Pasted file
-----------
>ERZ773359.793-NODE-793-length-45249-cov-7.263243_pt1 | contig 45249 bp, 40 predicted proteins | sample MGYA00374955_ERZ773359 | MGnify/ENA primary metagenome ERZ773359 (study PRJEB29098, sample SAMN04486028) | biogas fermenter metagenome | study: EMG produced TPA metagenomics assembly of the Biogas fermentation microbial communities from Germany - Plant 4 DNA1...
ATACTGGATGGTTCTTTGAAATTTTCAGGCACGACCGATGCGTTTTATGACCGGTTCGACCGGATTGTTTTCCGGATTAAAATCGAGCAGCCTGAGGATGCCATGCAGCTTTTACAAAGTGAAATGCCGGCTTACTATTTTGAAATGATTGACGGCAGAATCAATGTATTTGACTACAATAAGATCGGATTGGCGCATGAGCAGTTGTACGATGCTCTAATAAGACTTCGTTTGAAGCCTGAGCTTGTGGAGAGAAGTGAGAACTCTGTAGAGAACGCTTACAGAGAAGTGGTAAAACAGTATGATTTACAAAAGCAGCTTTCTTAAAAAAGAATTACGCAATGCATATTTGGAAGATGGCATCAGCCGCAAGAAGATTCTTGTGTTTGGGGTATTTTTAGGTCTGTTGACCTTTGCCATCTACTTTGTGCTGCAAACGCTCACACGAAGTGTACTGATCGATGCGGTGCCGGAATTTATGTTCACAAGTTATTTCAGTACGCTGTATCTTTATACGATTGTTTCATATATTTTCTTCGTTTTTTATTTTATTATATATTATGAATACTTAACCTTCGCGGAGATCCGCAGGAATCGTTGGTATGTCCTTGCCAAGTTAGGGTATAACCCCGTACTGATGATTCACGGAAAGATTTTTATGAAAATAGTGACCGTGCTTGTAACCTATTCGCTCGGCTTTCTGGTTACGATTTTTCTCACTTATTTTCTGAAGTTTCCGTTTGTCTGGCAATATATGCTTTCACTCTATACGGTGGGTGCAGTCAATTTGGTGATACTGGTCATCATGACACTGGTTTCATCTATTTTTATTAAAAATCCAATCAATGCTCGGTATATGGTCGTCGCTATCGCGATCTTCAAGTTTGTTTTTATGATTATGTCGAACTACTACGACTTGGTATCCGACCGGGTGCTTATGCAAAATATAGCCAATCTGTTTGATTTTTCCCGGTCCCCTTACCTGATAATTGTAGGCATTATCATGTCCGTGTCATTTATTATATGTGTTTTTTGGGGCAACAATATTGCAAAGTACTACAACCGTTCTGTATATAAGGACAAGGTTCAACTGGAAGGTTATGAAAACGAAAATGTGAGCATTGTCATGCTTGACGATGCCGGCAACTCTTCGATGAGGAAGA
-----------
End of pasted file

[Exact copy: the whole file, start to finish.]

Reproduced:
>ERZ773359.793-NODE-793-length-45249-cov-7.263243_pt1 | contig 45249 bp, 40 predicted proteins | sample MGYA00374955_ERZ773359 | MGnify/ENA primary metagenome ERZ773359 (study PRJEB29098, sample SAMN04486028) | biogas fermenter metagenome | study: EMG produced TPA metagenomics assembly of the Biogas fermentation microbial communities from Germany - Plant 4 DNA1...
ATACTGGATGGTTCTTTGAAATTTTCAGGCACGACCGATGCGTTTTATGACCGGTTCGACCGGATTGTTTTCCGGATTAAAATCGAGCAGCCTGAGGATGCCATGCAGCTTTTACAAAGTGAAATGCCGGCTTACTATTTTGAAATGATTGACGGCAGAATCAATGTATTTGACTACAATAAGATCGGATTGGCGCATGAGCAGTTGTACGATGCTCTAATAAGACTTCGTTTGAAGCCTGAGCTTGTGGAGAGAAGTGAGAACTCTGTAGAGAACGCTTACAGAGAAGTGGTAAAACAGTATGATTTACAAAAGCAGCTTTCTTAAAAAAGAATTACGCAATGCATATTTGGAAGATGGCATCAGCCGCAAGAAGATTCTTGTGTTTGGGGTATTTTTAGGTCTGTTGACCTTTGCCATCTACTTTGTGCTGCAAACGCTCACACGAAGTGTACTGATCGATGCGGTGCCGGAATTTATGTTCACAAGTTATTTCAGTACGCTGTATCTTTATACGATTGTTTCATATATTTTCTTCGTTTTTTATTTTATTATATATTATGAATACTTAACCTTCGCGGAGATCCGCAGGAATCGTTGGTATGTCCTTGCCAAGTTAGGGTATAACCCCGTACTGATGATTCACGGAAAGATTTTTATGAAAATAGTGACCGTGCTTGTAACCTATTCGCTCGGCTTTCTGGTTACGATTTTTCTCACTTATTTTCTGAAGTTTCCGTTTGTCTGGCAATATATGCTTTCACTCTATACGGTGGGTGCAGTCAATTTGGTGATACTGGTCATCATGACACTGGTTTCATCTATTTTTATTAAAAATCCAATCAATGCTCGGTATATGGTCGTCGCTATCGCGATCTTCAAGTTTGTTTTTATGATTATGTCGAACTACTACGACTTGGTATCCGACCGGGTGCTTATGCAAAATATAGCCAATCTGTTTGATTTTTCCCGGTCCCCTTACCTGATAATTGTAGGCATTATCATGTCCGTGTCATTTATTATATGTGTTTTTTGGGGCAACAATATTGCAAAGTACTACAACCGTTCTGTATATAAGGACAAGGTTCAACTGGAAGGTTATGAAAACGAAAATGTGAGCATTGTCATGCTTGACGATGCCGGCAACTCTTCGATGAGGAAGA